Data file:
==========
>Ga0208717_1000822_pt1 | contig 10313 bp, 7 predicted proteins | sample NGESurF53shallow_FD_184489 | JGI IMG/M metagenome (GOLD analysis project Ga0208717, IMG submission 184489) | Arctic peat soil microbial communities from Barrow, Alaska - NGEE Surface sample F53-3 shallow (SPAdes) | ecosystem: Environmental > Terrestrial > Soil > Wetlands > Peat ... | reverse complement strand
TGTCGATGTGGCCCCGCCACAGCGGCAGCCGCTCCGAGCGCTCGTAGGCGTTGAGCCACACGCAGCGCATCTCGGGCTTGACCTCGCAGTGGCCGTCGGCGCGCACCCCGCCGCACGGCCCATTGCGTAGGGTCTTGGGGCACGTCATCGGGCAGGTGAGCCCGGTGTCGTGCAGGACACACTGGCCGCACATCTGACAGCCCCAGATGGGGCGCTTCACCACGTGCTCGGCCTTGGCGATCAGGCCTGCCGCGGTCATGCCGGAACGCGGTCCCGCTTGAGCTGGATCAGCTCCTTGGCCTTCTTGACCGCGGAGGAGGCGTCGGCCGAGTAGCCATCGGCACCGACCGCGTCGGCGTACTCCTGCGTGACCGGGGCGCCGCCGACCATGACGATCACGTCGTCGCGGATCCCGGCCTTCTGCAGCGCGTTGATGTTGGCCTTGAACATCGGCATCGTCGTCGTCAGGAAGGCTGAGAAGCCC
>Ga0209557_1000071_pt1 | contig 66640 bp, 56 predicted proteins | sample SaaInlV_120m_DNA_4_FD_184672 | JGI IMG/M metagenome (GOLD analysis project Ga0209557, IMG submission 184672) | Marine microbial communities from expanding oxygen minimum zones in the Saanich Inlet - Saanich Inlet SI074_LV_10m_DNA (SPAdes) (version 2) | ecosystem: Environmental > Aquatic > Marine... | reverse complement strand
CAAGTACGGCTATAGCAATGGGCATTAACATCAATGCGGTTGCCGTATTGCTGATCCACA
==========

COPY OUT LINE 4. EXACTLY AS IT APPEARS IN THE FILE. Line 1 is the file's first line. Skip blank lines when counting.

CAAGTACGGCTATAGCAATGGGCATTAACATCAATGCGGTTGCCGTATTGCTGATCCACA